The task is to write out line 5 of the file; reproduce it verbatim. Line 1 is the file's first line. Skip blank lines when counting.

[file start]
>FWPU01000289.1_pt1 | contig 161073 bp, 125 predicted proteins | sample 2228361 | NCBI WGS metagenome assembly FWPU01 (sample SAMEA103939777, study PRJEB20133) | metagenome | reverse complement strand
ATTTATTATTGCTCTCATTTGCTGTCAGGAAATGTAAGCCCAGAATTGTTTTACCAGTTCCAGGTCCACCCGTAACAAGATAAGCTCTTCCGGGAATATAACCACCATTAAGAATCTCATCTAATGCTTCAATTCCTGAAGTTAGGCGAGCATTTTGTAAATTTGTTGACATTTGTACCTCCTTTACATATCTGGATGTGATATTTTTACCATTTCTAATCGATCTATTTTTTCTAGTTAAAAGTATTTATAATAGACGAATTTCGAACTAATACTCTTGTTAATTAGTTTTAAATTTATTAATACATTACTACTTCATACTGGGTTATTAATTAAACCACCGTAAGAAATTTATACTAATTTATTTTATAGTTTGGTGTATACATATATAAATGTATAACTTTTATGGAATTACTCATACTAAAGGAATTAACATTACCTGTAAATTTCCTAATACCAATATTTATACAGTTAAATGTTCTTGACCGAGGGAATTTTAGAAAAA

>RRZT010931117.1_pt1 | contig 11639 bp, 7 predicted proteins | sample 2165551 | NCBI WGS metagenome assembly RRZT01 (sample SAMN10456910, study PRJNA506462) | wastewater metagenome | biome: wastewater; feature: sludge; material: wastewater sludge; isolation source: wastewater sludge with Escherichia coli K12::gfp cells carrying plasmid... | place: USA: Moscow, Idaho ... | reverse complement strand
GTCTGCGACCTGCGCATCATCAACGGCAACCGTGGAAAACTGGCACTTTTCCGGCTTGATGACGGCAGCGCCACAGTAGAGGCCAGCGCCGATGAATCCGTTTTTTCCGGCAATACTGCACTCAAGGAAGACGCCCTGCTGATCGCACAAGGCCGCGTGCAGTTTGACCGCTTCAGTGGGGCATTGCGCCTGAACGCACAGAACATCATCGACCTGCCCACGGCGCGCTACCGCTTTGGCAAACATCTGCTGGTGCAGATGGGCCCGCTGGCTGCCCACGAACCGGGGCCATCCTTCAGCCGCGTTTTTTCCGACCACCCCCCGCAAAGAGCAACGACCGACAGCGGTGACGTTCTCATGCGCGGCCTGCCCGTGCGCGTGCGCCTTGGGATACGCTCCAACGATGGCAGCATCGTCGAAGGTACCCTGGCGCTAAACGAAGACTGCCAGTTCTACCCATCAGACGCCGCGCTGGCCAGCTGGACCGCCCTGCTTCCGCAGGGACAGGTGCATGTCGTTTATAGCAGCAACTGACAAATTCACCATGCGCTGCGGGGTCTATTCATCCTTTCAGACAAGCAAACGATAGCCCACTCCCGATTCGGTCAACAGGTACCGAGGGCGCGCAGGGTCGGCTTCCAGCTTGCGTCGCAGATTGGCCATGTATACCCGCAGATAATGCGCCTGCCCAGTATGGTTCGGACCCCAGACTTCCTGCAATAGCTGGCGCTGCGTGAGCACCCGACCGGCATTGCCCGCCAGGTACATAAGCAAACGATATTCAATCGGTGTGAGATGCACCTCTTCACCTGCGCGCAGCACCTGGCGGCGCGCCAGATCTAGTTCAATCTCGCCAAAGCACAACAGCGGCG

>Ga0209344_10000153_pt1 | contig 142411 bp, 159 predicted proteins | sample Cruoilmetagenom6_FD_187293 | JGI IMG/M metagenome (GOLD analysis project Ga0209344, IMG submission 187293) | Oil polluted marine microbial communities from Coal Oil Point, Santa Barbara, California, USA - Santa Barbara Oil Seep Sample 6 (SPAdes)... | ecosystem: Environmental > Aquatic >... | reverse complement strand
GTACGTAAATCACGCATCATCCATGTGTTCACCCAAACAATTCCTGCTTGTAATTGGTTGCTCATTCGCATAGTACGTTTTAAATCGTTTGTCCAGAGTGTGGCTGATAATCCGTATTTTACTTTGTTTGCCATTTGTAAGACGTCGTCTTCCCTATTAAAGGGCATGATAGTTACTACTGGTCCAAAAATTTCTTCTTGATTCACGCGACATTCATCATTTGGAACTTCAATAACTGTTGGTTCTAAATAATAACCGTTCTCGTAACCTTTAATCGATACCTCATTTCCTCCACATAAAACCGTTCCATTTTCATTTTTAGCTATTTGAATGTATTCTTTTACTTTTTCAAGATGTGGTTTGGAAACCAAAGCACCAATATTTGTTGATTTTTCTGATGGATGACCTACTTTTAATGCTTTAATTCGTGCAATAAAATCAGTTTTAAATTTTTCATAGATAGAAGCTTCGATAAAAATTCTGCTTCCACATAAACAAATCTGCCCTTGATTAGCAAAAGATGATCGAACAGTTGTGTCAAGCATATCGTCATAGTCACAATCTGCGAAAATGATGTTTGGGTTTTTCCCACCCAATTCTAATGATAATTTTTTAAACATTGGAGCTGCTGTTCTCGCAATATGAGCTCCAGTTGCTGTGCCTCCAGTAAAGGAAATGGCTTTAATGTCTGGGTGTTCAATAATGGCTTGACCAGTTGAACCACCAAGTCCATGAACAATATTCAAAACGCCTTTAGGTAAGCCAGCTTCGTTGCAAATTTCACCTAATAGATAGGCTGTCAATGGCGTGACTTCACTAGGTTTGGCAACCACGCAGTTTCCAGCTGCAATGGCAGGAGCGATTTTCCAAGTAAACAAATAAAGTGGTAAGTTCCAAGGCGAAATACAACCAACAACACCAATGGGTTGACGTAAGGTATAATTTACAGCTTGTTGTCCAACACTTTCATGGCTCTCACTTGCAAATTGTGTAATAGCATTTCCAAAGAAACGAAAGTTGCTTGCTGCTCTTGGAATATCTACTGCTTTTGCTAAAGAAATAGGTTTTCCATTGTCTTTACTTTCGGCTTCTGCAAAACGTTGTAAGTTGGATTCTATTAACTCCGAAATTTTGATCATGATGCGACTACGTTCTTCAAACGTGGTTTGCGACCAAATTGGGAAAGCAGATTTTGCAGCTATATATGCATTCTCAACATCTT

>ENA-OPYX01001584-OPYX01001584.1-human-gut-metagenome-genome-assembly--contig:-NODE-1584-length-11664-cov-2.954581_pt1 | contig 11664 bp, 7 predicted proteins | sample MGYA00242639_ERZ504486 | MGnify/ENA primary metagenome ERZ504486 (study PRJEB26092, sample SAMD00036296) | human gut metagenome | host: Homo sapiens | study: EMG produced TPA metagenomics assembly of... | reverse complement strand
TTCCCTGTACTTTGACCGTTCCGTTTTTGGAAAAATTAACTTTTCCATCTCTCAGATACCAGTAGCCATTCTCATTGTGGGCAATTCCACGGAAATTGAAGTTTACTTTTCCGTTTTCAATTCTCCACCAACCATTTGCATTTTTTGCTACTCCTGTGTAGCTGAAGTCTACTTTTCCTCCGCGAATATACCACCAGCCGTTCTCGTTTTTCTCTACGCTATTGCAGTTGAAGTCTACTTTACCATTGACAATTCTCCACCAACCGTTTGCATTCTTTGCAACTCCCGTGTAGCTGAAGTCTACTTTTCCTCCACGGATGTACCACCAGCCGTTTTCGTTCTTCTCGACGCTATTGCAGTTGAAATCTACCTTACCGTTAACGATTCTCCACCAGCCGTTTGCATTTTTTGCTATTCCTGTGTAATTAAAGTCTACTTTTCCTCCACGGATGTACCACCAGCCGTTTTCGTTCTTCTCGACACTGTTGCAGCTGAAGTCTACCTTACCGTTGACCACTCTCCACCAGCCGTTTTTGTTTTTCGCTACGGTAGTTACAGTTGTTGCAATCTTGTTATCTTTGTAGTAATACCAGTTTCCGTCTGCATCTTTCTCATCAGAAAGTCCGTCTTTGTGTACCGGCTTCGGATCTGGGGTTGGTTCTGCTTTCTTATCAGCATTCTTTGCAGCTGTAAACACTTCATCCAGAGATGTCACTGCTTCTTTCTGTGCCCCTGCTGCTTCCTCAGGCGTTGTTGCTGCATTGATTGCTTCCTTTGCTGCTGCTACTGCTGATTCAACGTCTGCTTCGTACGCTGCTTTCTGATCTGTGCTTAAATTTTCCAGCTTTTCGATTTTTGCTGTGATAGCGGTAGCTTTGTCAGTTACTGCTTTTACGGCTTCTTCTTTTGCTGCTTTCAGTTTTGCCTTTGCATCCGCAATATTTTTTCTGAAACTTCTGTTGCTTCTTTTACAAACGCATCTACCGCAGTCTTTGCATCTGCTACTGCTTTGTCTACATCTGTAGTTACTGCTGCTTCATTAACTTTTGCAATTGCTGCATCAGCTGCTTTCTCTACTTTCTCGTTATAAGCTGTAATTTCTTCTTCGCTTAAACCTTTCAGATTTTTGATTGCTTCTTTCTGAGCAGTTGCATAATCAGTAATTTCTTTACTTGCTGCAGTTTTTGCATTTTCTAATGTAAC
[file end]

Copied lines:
>Ga0209344_10000153_pt1 | contig 142411 bp, 159 predicted proteins | sample Cruoilmetagenom6_FD_187293 | JGI IMG/M metagenome (GOLD analysis project Ga0209344, IMG submission 187293) | Oil polluted marine microbial communities from Coal Oil Point, Santa Barbara, California, USA - Santa Barbara Oil Seep Sample 6 (SPAdes)... | ecosystem: Environmental > Aquatic >... | reverse complement strand